Vision of the afterlife by Alberice of Settefrati

The Vision by Alberico is the story of a vision by a 10-year-old child of visiting Hell and Paradise, that was then transcribed by Monk Guido di Montecassino, The original parchment is still preserved in the Abbey of Montecassino and is written in Gothic-Capuano.

The story was very famous in Dante’s time and it is said to have inspired him. It should be noted that Dante was an ambassador and, during his work, went twice from Florence to Naples making sure to stop at Montecassino. Here he may have heard the story of the Vision and have been inspired for his masterpiece The Divine Comedy.

Alberico was born around 1100 into a noble family of Settefrati, in the Comino Valley. At the age of 10 he had remained unconscious for nine days and nine nights because of an illness during which he had a vision of visiting Hell and Paradise.

For this particulari event he entered the Benedictine monastery of Montecassino, then governed by Abbate Gerardo (between 1111 and 1123) and led a life of an exemplary monk. In the monastery, he told his vision to the monk Guido who transcribed it, with some refinement and addition.

Alberico’s tale grew rich in details and stories, and the Abbot decided to rewrite history by another monk, but this other story has not been preserved. Alberico had meanwhile been sent to Athens where he died.

In the Vision, Alberico is lifted into the air by a white dove and accompanied by St. Peter and the angels Emanuele and Eligio to first visit the pit of Hell. Here he finds that the punishments of the damned vary in intensity with the age and severity of sin: adulterers, those who committed infanticide, masters who were unjust towards their servants, murderers, bishops who have tolerated perjury, and adulterous priests are immersed in a blazing inferno.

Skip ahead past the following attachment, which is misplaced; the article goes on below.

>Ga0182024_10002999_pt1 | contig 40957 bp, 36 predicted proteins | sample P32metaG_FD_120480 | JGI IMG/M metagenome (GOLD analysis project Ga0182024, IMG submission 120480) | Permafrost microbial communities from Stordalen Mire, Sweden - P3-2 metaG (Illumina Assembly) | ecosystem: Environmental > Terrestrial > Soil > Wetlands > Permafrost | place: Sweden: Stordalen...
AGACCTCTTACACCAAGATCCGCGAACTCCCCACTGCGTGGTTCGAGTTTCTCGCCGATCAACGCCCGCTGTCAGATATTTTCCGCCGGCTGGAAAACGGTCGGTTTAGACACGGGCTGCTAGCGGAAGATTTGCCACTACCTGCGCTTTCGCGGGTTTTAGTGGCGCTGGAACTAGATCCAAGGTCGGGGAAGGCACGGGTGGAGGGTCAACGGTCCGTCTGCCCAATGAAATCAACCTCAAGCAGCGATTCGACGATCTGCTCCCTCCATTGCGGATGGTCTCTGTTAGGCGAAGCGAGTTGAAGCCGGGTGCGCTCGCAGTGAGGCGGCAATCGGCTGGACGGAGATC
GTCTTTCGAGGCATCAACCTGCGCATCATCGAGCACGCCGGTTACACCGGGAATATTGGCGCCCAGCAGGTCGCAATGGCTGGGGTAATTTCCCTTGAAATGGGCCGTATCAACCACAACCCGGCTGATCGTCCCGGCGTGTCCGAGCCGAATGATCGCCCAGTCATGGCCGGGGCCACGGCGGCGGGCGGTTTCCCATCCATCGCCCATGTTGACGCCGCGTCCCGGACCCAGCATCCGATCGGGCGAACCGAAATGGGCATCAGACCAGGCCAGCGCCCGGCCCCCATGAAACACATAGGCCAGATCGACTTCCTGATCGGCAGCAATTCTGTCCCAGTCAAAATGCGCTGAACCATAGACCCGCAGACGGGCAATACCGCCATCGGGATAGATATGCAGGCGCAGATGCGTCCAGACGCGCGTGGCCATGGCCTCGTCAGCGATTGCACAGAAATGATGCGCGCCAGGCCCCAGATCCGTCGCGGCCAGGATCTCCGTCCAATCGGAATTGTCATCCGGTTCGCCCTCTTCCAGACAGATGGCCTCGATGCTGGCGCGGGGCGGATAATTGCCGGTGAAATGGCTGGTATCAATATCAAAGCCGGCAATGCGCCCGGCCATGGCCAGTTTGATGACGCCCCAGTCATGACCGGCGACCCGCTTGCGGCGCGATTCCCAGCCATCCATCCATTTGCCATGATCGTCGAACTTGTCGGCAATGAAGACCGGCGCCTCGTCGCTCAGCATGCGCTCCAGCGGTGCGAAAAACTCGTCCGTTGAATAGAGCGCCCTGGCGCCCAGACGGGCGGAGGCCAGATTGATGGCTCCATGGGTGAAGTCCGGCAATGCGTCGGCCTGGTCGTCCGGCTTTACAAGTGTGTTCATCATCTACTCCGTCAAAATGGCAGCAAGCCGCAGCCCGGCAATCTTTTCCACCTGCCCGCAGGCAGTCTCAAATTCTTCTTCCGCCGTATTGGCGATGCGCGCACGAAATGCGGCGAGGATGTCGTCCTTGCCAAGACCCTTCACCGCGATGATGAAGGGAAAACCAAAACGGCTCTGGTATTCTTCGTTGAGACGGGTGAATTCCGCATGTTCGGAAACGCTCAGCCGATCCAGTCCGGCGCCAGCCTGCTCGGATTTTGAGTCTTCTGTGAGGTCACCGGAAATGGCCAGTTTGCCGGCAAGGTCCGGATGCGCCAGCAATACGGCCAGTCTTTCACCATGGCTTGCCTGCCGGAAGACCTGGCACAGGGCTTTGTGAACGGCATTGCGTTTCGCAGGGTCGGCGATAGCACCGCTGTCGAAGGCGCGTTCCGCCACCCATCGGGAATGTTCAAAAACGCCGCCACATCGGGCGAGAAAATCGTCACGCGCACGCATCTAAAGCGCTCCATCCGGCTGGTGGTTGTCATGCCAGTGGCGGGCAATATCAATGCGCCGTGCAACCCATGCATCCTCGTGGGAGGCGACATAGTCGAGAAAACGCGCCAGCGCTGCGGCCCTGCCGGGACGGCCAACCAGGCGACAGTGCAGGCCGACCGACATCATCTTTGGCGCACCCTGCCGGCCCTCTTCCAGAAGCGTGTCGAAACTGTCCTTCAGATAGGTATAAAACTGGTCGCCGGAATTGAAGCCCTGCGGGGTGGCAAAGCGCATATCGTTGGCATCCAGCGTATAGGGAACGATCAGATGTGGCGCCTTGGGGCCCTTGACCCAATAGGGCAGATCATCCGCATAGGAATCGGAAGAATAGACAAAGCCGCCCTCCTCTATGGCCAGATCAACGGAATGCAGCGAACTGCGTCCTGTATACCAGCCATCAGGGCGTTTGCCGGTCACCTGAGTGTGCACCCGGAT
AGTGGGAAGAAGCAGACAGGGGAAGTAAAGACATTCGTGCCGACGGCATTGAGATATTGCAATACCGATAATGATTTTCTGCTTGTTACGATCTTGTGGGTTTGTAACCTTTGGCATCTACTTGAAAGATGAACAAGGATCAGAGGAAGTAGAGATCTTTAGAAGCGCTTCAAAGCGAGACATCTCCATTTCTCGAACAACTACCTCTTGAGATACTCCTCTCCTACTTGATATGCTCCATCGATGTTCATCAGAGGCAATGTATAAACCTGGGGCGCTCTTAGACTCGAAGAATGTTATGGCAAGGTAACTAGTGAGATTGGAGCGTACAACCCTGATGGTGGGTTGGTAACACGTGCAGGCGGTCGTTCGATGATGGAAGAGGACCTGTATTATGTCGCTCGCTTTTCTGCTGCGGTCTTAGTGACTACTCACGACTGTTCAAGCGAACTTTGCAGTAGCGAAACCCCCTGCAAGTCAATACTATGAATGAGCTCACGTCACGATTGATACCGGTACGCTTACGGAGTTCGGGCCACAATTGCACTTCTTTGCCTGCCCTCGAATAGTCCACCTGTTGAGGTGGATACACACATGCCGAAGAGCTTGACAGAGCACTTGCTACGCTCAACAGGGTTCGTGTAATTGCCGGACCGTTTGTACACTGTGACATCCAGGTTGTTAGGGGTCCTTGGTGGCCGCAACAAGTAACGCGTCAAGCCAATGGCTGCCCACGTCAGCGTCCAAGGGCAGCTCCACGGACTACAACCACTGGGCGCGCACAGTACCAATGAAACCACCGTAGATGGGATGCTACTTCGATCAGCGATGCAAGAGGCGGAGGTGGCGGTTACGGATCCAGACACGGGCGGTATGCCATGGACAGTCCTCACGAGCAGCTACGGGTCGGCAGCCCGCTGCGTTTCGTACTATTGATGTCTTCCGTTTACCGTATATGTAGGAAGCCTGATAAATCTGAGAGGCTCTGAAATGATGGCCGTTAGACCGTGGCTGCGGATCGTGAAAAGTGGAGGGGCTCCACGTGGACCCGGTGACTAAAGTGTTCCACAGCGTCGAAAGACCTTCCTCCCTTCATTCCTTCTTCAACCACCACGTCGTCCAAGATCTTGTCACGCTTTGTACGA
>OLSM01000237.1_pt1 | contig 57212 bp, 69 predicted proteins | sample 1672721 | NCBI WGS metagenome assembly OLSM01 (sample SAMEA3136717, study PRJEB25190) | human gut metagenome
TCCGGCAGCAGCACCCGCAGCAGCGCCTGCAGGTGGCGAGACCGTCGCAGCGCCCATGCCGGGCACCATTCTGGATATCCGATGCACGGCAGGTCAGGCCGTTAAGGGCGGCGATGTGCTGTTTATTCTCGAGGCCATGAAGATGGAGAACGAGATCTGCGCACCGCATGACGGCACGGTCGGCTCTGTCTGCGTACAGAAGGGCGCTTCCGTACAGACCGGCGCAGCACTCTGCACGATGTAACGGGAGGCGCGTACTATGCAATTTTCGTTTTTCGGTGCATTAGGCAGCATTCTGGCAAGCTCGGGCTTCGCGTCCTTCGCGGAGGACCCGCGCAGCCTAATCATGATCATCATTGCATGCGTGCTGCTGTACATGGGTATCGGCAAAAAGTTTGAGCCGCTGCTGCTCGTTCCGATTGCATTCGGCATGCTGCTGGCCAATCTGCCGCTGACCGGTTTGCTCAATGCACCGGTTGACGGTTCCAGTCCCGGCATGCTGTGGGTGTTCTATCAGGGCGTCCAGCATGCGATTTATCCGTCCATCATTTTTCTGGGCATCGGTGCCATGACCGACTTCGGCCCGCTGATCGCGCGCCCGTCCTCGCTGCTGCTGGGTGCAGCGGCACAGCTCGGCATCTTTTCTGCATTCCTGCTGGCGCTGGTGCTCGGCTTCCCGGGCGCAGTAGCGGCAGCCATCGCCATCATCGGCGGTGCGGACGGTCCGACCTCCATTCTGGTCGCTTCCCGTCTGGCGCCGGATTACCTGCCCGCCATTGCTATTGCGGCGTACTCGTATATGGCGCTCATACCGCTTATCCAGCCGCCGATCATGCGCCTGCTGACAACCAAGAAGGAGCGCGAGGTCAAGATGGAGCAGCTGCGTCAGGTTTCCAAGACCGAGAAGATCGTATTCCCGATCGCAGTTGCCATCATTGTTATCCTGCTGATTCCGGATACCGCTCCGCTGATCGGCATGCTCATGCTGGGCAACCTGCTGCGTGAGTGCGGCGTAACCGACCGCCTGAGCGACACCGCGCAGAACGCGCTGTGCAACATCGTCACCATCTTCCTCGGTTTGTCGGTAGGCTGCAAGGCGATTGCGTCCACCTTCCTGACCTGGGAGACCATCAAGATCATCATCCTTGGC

In the heart of Alberico’s Hell he finds a huge chained dragon swallowing with a mouth of fire many souls including Giuda Escariota, Anna, Caifa and Herod.

Thanks to St. Peter, Alberico then is taken to a field of scents of lilies and roses, where souls enjoy the coolness of the refreshment. In the middle of the field there is the true Paradise, where souls will enter after universal judgment. Here is San Benedetto da Norcia because angels and saints are already admitted to Paradise.

There is no Purgatory in the Vision, and there is a bridge over the “purgatory” river where souls can pass if they are read aloud, because they are filled with few sins.

The bridge has the peculiarity of decreasing width with the severity of sins so that the most guilty souls fail to cross it and fall.